Capturing electricity from the sun—using nothing more than a few shiny panels—seems magical. In reality, however, it is just a simple manipulation of atomic behavior. When photons from the sun pass through the silicon wafers, their electrons are knocked loose. This eventually causes a current that flows from the panels into batteries or the grid.
This is not to say, of course, that there is no room for improvement. In fact, the efficiency of most solar panels is low—with most capturing between five and 19% of potential energy.
Quantum photovoltaics — or quantum dot solar cells—offer one promising possibility for dramatically improving solar wafer efficiency.
Instead of using sheets of silicon pressed between glass panels—as is done in standard photovoltaic wafers—quantum dot panels use a matrix of finely-tuned crystals. The ability to tune the crystals to specific bandgaps—or segments of the light spectrum—means that cells can be constructed to capture more available light.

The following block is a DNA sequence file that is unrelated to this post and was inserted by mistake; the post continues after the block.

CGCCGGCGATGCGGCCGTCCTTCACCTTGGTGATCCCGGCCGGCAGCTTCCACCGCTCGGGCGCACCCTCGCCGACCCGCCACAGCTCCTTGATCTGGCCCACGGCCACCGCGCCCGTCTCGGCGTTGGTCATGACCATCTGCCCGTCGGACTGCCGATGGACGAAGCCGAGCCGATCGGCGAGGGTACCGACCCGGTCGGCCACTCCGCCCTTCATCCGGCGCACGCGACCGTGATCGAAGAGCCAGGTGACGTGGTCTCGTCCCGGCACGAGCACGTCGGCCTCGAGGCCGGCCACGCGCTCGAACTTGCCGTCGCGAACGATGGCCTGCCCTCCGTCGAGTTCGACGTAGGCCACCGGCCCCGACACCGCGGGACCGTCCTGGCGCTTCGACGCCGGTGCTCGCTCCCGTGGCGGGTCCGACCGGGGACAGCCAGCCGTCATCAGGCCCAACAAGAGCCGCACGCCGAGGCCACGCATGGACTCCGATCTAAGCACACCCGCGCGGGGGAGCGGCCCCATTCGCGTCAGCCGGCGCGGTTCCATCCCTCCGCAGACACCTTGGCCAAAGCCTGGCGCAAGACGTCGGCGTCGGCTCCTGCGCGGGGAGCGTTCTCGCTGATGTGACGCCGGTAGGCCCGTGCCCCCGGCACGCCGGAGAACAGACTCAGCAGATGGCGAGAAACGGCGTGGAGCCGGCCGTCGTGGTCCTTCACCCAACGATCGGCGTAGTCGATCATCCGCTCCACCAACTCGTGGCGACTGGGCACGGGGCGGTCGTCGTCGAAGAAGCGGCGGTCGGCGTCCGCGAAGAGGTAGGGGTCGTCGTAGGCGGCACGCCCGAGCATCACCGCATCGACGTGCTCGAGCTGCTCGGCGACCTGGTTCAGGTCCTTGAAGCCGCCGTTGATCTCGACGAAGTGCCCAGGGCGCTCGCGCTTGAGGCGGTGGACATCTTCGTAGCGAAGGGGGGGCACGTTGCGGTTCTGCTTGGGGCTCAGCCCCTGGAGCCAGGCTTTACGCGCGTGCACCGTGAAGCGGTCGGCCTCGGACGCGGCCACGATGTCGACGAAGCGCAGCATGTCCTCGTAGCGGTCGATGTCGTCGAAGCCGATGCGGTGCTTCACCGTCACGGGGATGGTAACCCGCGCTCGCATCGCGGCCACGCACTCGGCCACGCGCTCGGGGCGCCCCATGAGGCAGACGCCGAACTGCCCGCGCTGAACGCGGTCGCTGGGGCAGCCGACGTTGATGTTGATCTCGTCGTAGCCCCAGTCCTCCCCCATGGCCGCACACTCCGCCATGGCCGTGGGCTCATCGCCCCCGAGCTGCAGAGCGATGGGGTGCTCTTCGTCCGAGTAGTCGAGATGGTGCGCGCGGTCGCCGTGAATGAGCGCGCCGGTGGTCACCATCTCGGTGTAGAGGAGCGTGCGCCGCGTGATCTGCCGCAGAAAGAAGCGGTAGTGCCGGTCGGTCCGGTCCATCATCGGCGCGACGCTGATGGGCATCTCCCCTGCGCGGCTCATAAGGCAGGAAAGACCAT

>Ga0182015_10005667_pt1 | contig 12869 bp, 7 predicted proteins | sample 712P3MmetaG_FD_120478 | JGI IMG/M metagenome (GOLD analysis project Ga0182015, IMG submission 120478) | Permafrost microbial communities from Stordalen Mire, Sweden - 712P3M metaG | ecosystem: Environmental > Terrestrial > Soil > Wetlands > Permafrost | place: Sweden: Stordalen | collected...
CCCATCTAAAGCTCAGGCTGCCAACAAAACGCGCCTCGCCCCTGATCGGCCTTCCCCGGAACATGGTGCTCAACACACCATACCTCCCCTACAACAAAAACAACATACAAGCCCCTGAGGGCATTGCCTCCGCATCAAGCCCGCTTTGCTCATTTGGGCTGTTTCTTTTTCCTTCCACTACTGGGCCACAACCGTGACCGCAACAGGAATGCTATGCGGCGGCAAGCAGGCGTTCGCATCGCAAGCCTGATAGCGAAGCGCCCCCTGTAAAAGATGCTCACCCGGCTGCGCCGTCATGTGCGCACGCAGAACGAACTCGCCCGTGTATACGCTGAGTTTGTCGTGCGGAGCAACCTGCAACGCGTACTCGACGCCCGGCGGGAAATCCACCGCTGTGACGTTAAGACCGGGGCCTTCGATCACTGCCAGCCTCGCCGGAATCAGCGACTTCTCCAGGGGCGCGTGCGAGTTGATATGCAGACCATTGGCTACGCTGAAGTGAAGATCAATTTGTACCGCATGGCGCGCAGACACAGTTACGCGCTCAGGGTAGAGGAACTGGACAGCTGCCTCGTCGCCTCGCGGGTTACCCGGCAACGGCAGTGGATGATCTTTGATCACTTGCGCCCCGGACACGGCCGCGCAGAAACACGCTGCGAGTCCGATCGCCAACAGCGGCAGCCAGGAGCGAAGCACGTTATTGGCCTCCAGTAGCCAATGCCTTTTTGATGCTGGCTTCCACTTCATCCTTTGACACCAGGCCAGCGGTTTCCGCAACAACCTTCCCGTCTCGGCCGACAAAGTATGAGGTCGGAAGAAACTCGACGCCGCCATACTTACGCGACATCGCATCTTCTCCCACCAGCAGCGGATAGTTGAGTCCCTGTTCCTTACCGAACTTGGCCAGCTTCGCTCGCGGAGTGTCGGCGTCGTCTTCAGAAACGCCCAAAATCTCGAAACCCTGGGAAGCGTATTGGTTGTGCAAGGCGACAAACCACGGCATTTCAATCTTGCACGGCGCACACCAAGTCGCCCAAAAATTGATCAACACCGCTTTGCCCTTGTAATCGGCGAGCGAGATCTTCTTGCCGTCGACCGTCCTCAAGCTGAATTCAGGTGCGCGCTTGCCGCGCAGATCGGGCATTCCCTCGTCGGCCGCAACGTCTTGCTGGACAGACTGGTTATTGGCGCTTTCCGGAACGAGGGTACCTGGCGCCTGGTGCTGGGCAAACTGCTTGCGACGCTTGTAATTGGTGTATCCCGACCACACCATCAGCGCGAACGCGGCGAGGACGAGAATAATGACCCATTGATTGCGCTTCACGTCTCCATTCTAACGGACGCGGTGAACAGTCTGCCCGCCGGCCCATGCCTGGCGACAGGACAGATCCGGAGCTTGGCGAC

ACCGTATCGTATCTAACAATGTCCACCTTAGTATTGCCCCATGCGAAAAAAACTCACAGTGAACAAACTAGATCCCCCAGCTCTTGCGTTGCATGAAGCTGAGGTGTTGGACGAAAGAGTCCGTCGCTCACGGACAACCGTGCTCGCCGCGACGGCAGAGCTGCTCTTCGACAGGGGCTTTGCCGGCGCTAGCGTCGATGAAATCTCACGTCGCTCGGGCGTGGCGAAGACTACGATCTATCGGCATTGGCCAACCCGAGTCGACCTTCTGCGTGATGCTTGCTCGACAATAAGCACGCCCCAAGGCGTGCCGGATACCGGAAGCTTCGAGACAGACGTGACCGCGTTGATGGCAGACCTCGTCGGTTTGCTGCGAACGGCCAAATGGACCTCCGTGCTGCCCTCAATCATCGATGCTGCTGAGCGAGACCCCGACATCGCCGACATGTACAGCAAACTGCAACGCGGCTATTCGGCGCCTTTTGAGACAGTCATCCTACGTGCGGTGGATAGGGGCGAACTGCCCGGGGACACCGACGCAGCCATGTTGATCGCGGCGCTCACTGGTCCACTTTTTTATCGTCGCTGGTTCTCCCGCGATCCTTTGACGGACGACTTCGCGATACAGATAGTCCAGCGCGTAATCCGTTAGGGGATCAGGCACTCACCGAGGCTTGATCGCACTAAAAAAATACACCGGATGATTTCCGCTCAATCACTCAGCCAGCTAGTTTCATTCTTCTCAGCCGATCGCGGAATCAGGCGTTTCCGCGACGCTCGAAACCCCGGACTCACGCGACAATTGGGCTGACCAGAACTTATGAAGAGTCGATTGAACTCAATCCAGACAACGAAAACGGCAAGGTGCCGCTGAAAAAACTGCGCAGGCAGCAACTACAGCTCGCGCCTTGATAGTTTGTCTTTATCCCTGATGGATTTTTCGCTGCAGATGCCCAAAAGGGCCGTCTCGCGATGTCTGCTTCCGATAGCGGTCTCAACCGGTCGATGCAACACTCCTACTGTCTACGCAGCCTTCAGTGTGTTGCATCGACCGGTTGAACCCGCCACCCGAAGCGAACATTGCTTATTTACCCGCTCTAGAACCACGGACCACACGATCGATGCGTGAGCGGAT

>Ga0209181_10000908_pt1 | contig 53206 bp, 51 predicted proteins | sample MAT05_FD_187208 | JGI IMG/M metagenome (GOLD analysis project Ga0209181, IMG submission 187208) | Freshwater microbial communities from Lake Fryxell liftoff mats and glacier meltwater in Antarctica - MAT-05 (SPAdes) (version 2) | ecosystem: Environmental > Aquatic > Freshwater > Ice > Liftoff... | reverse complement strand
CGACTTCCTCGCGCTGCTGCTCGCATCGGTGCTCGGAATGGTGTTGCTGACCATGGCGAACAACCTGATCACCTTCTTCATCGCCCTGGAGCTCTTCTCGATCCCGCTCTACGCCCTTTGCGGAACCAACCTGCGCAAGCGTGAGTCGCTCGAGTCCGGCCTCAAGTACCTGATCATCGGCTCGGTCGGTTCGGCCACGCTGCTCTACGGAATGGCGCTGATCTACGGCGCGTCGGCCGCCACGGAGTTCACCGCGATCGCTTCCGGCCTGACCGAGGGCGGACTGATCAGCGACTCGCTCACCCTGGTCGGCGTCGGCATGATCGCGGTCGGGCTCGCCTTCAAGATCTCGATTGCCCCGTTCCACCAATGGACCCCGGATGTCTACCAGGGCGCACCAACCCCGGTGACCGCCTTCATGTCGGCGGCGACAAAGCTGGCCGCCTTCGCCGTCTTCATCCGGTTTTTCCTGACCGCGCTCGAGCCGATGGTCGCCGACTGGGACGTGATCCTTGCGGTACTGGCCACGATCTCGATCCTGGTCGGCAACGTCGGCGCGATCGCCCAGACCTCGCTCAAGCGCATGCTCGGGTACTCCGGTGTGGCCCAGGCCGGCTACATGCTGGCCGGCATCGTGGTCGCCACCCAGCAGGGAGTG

Furthermore, the unique mechanics of a quantum dot cell can potentially increase its efficiency. Unlike standard silicone cells—which are capable of creating one excited electron from each passing photon—quantum dots can produce as many as seven.
Currently, the technology is still in pre-commercial stages of development. When it is finally scaled, however, quantum dot solar cells will be cheaper than today’s cells and capable of reaching efficiencies as high as 65 percent — making solar power much more attractive on both macro and microgeneration scales.